In an effort to transform the Gambia into an economic success story, the West African country’s President Yahya Jammeh has declared 2012 to be the year of science, technology and innovation. The initiative is to be led by key ministries in partnership with the University of the Gambia.
Jammeh made the declaration in a speech on 19 January, as he took office for a fourth five-year term.
The initiative is similar to Egypt designating 2007-16 as a decade of science and technology, and the decision by African science ministers to designate 2007 as a year for science, technology and innovation in Africa as well as 2011-20 as the “decade for science in Africa”.
“These declarations aim to keep science and technology at the forefront of the country's or the continent's political agenda as well as putting higher education at the heart of national and regional strategic plans for development,” Dr Magdi Tawfik Abdelhamid, a researcher at Cairo's National Research Centre in Egypt, told University World News.
Jammeh pointed out that education, training, science, technology and innovation are crucial to the achievement of the year of science, which is premised on the country’s Vision 2020 blueprint.
Vision 2020 focuses on the transformation of the Gambia into a middle-income country by the end of the first quarter of the next century through developing social sectors, including education, that are key to human capital development.
The country is also concentrating on promoting agriculture, which is currently the dominant activity in the Gambian economy, through enhancing research and development within the framework of a national agricultural policy.
Jammeh said: “As we require digital communities capable of contributing to a knowledge-based economy and society, science and technology will dictate our pace of development.”
“The education system will be made more responsive to these challenges and will design forward-looking programmes that anticipate challenges and produce quality scholars, graduates and leaders that are critical enough to search for and proffer solutions,” said the president.
In the Gambia, over 50% of the population reach primary education at best, 26% reach upper basic education and 18% reach senior secondary or higher education, according to a 2011 World Bank report titled Youth Employment and Skills Development in The Gambia.
Equity, quality, relevance to the needs of the economy and inefficient management are serious problems facing higher education, as pointed out in another report, A Situational Analysis of Education in The Gambia.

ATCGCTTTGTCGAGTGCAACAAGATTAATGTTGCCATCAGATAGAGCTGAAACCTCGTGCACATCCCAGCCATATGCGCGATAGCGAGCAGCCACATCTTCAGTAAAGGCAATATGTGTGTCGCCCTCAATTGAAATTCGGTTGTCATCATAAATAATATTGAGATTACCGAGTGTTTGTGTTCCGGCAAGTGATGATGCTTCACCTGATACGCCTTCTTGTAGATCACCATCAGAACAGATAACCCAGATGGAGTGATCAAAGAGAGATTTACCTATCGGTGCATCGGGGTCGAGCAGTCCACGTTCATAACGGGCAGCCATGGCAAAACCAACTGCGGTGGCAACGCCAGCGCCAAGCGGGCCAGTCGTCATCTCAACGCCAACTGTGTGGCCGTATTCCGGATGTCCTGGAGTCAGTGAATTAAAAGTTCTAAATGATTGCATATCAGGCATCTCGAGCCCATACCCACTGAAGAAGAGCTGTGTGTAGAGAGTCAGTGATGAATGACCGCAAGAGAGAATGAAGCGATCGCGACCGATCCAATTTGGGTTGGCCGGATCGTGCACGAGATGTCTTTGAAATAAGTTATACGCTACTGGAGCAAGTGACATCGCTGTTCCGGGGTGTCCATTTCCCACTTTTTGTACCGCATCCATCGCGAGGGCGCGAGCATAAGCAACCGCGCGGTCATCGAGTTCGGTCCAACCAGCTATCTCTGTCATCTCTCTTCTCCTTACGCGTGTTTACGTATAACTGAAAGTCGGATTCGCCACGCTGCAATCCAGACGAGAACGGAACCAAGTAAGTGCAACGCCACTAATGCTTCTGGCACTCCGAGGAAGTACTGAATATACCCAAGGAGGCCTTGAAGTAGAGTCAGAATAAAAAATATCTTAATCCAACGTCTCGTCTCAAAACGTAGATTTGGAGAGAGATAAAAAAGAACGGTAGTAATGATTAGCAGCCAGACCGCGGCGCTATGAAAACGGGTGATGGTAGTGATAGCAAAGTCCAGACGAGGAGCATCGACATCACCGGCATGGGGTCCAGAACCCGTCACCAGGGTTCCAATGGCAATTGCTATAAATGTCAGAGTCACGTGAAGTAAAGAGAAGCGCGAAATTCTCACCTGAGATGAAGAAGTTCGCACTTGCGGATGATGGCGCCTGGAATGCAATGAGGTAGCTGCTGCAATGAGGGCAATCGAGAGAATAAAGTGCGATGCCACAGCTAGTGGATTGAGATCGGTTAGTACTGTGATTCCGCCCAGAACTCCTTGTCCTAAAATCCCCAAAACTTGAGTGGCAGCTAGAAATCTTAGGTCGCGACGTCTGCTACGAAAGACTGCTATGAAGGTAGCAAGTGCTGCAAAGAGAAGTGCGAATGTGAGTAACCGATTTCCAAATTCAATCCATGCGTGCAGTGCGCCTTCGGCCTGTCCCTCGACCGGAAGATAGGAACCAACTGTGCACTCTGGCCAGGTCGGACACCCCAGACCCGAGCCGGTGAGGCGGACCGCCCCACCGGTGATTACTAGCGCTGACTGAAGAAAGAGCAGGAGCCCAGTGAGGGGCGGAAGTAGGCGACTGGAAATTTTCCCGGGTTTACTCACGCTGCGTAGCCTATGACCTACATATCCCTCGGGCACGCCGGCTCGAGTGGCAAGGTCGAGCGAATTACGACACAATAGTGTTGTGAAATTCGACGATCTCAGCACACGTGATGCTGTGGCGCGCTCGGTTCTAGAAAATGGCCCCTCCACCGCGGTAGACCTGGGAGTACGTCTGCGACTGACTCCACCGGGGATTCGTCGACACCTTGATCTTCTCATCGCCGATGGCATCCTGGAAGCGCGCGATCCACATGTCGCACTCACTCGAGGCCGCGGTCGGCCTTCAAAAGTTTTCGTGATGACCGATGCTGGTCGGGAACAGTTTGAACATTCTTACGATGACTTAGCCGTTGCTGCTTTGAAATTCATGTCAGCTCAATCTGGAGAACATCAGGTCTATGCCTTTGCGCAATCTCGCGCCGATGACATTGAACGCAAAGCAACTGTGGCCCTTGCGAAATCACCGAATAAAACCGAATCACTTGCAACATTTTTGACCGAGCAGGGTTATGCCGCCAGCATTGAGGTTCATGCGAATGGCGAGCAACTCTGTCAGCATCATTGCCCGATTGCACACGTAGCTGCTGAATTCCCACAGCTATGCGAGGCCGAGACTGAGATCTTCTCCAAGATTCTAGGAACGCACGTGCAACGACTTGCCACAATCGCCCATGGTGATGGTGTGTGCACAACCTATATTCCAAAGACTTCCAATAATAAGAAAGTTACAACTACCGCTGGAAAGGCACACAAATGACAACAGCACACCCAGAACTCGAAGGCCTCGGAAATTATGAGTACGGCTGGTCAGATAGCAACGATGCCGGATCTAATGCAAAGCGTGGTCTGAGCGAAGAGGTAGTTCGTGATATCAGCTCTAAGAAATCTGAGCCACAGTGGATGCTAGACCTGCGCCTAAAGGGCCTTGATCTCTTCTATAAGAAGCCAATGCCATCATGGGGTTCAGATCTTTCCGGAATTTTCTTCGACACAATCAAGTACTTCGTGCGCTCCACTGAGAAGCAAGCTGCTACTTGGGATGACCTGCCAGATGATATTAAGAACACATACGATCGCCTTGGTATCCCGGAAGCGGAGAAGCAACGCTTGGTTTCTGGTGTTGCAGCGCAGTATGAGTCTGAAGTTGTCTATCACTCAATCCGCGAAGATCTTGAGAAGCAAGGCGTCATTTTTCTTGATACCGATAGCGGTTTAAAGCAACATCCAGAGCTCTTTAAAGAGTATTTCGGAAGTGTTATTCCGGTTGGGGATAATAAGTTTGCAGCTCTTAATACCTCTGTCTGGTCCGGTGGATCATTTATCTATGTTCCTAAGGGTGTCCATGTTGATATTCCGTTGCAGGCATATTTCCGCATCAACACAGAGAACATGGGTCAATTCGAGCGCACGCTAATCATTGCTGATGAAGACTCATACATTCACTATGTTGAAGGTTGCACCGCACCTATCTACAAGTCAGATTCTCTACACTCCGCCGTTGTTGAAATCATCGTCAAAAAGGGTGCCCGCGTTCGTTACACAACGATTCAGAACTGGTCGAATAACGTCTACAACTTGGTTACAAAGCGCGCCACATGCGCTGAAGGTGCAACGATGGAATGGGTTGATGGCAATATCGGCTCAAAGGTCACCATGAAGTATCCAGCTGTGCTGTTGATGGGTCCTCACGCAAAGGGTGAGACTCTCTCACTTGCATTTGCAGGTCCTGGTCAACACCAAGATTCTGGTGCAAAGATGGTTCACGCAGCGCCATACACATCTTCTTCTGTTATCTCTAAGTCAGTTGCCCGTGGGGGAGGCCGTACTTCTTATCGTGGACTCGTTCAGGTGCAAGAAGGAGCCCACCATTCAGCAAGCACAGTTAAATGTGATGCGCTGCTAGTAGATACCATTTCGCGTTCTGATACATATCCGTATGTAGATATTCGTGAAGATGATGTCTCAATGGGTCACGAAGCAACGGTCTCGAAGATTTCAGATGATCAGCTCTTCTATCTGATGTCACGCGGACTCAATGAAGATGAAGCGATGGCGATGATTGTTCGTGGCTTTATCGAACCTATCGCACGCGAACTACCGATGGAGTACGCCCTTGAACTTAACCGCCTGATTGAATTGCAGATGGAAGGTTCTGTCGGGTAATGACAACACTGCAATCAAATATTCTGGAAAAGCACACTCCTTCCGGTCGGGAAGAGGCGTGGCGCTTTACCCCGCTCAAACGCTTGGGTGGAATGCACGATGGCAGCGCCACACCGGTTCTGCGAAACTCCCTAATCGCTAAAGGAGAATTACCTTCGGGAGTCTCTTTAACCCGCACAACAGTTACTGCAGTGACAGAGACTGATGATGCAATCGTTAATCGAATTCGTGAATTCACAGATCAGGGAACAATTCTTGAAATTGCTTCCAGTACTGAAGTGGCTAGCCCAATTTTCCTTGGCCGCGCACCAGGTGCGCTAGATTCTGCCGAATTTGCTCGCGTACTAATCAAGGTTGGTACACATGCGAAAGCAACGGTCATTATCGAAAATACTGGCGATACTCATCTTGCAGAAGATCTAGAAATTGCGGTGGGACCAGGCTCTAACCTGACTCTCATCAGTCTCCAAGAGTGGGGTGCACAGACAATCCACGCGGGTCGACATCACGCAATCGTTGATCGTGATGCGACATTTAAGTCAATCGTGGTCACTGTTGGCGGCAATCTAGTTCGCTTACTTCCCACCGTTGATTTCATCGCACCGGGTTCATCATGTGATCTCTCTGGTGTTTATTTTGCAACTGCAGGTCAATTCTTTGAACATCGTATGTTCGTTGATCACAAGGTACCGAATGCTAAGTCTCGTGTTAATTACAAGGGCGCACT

To address such problems, Jammeh has promised that the year of science, technology and innovation will be led by a national committee comprising the University of the Gambia (UTG) and the ministries of higher education, basic and secondary education, finance and economic development, information and communication technology, and energy, under the chairmanship of the higher education minister, with the vice-chancellor of UTG as vice chairman.
Higher education is mostly provided by the University of the Gambia, a hybrid of North American, European and African universities that was created in 1999. It comprises four faculties and Gambia College, and has schools of agriculture, science, education, nursing and midwifery, and public health.
Pa Tamba Ngom, a researcher in the nutrition programme of the country’s Medical Research Council, welcomed the president’s declaration of 2012 as the year of science, technology and innovation.
“This will provide a political boost to enhance the focus on the already-started reforms in higher education for development, which in addition to the launching of more new initiatives will encourage the achievement of a true knowledge-based Gambian society,” Ngom told University World News.
“Implementing the roadmap policy document for the next decade 2012-21, validated in September 2011, now has even greater potential to succeed,” Ngom said.
The year of science, technology and innovation should enhance the implementation of higher education projects and initiatives that are already underway.
These include the development of a higher education observatory and a quality assurance framework, and the submission of a tertiary education act to cabinet for approval. The focus of the act includes improving access and relevance, avoiding duplication of programmes, and increasing efficiency, effectiveness and sustainability in the delivery of higher education.
Recent suggestions for strengthening the higher education system have included government increasing its funding of UTG, the university’s educational facilities being improved, exploring ways of raising money to meet its financial obligations, institutionalisation of a research culture, capacity-building and community outreach programmes.
Plans to develop higher education
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